Prying a player like Dubois out of Winnipeg not only would address a critical void on Boston’s depth chart, it would give the B’s roster makeup some much-needed heft, especially once the calendar flips to the spring.
The Bruins are already looking at an uphill climb in the Dubois sweepstakes, given that many other suitors with more draft capital/prospects should be able to outbid them this summer.
But when it comes to Dubois’ second trade request of his young career, it’s impossible to ignore the multiple ties between him and his local team, the Montreal Canadiens.
Dubois’ agent, Pat Brisson, noted last summer during the 2022 NHL Draft in Montreal that the Habs are a team that the Quebec native would want to play for.
That speculation has carried over into this offseason, further fueled by Dubois’ desire to seek a trade out of Winnipeg.
Even though Dubois doesn’t officially hit unrestricted free agency until 2024, any team that trades for him this summer likely wants a long-term contract in place.
According to Arpon Basu and Marc Antoine Godin of The Athletic, it does seem like Dubois will submit a list of five or six teams to the Jets that he’d be willing to sign an extension with.
Montreal will likely be on the list, and both Basu and Godin added that Dubois might be willing to settle for less money on a new contract if he lands with a true Stanley Cup contender.
But are the Bruins on that short list?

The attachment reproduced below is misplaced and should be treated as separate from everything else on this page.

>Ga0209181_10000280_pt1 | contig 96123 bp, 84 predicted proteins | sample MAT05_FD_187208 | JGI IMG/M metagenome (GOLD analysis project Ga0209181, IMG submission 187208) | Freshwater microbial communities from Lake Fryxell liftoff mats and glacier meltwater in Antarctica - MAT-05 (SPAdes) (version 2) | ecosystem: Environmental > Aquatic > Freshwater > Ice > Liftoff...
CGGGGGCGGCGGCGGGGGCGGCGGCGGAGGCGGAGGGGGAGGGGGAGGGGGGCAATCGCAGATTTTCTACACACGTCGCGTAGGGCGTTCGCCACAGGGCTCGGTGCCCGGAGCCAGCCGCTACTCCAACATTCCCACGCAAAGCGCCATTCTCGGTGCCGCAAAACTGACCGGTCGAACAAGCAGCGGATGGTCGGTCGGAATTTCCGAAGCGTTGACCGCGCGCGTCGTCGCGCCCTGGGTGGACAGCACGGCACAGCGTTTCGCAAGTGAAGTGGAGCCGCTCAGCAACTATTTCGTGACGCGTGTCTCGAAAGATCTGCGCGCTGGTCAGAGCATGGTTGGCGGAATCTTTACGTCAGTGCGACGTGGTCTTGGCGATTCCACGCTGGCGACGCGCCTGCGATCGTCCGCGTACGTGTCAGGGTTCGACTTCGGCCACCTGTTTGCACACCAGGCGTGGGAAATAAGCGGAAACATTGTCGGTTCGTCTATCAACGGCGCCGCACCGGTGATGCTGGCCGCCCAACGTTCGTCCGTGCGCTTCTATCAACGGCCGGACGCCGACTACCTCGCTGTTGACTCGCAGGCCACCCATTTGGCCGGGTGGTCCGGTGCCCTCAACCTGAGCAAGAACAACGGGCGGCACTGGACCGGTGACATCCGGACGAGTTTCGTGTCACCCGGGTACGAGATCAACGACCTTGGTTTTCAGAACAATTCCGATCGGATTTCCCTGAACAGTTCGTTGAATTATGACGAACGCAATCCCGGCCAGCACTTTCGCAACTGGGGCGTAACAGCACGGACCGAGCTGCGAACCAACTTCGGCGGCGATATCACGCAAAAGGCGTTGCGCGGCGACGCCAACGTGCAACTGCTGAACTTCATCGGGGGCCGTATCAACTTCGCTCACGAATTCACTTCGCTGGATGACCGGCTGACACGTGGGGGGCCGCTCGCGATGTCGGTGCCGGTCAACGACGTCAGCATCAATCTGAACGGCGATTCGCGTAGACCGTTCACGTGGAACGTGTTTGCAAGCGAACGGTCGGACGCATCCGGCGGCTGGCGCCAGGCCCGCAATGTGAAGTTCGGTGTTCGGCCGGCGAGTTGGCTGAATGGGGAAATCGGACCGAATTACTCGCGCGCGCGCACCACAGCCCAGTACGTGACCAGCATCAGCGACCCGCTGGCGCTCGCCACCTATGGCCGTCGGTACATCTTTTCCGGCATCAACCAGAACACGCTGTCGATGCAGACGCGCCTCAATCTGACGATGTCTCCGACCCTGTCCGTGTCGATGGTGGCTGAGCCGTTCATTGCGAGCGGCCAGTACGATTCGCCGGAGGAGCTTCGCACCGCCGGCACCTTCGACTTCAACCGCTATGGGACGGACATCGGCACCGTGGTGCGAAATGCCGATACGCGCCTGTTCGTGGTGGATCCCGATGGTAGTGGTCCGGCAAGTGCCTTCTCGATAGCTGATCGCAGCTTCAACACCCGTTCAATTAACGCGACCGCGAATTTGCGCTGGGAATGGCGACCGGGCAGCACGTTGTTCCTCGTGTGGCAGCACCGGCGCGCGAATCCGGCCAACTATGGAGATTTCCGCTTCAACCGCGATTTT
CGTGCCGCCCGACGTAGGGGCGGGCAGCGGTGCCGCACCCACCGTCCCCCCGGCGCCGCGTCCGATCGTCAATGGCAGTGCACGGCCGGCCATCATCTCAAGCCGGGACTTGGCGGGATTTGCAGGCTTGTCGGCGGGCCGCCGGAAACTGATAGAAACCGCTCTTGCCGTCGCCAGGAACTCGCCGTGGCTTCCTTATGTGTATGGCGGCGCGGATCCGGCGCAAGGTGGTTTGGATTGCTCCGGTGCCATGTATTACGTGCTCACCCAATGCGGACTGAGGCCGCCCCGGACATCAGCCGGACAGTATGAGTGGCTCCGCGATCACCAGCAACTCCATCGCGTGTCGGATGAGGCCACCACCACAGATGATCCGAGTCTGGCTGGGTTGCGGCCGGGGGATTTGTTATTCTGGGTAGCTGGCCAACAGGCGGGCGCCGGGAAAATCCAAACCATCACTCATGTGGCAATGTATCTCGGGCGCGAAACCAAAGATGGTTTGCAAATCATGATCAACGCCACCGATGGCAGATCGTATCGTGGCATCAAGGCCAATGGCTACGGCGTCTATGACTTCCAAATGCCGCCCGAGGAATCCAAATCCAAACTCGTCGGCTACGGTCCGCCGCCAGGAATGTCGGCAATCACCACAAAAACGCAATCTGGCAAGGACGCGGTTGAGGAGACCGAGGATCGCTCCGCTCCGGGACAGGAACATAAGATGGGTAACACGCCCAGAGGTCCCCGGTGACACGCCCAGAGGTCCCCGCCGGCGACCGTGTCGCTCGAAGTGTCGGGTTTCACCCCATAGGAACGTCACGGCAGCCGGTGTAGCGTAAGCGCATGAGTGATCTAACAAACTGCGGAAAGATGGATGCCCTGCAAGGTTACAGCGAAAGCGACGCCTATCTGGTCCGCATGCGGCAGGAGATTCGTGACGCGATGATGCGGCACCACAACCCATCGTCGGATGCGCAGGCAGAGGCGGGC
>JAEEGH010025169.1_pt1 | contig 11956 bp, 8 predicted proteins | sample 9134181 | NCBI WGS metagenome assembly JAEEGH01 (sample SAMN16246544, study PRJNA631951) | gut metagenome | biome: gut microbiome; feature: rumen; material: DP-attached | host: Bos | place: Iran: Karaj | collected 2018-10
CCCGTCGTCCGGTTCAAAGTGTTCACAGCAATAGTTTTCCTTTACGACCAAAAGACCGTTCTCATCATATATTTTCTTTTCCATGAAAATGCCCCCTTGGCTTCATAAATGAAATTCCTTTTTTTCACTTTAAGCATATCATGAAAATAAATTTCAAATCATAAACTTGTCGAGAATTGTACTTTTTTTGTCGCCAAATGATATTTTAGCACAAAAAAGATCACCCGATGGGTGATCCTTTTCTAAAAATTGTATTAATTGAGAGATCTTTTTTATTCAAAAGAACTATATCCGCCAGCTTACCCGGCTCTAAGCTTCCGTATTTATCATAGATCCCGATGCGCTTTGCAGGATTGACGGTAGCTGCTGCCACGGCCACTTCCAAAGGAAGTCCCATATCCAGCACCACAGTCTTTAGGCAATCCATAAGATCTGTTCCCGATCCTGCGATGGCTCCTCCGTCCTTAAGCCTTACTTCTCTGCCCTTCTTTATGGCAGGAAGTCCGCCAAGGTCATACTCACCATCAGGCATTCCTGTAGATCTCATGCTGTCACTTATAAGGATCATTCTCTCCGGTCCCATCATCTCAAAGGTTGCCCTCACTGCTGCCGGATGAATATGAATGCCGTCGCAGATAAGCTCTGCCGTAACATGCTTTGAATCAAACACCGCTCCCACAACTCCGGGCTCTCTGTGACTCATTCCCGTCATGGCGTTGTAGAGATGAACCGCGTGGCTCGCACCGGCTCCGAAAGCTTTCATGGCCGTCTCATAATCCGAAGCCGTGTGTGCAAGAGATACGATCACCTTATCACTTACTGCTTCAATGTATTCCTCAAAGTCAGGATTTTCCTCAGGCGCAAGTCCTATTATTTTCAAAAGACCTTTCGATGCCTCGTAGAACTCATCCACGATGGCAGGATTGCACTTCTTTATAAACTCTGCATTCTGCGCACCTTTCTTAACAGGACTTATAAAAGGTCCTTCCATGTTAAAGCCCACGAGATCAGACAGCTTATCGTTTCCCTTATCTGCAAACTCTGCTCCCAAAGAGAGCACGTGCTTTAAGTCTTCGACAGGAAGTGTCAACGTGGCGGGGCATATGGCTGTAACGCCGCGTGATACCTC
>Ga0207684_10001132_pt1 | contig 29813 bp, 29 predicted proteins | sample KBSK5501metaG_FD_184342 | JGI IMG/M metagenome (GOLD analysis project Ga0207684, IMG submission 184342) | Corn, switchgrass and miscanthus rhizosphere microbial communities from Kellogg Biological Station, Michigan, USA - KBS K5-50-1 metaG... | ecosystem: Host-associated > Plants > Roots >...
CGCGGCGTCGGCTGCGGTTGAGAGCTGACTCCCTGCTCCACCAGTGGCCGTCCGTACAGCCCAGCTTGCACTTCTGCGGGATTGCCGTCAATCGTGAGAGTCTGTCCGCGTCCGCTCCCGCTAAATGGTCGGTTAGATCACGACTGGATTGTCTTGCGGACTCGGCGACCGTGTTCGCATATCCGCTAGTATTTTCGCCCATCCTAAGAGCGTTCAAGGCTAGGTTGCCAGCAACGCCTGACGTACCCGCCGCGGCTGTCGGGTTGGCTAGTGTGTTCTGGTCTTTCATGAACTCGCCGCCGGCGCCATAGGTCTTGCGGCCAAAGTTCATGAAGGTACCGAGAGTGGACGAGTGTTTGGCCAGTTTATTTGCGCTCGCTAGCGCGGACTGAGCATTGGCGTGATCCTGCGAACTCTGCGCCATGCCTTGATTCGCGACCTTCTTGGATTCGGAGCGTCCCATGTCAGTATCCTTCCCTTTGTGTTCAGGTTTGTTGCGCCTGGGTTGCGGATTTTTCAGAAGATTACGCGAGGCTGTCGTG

You can’t deny Dubois’ high-end talent and his ability to wreak havoc whenever he hops over the boards.
But you also can’t ignore the various red flags he’s planted in the ice with both the Blue Jackets and now the Jets.
Dubois drew plenty of criticism for requesting a trade from Columbus in 2021 and subsequently dogging it on shifts in the days leading up to his trade to Winnipeg.
And even though he was productive in Winnipeg, this will now mark his second reported trade request in a little over two years.
Add in the Jets’ second-half slide and subsequent lackluster showing in the postseason (as called out by their coach in Rick Bowness), and Dubois doesn’t exactly have the most sterling resume beyond the stat sheet.
Of course, a ticket out of Winnipeg and that leadership group might be the best for Dubois, especially if he lands in an established dressing room like Boston.
There have been plenty of instances where players with “red flags” have thrived after a clean slate. Just ask the Golden Knights if they have any regrets over plucking a miserable Jack Eichel out of Buffalo.
Still, if the Bruins are going to give up a ton of assets for Dubois, they need to do their due diligence.
Given the likely cost, they need to make sure he fits in with the accountable, team-first culture that they hope endures long after franchise pillars like Bergeron call it quits.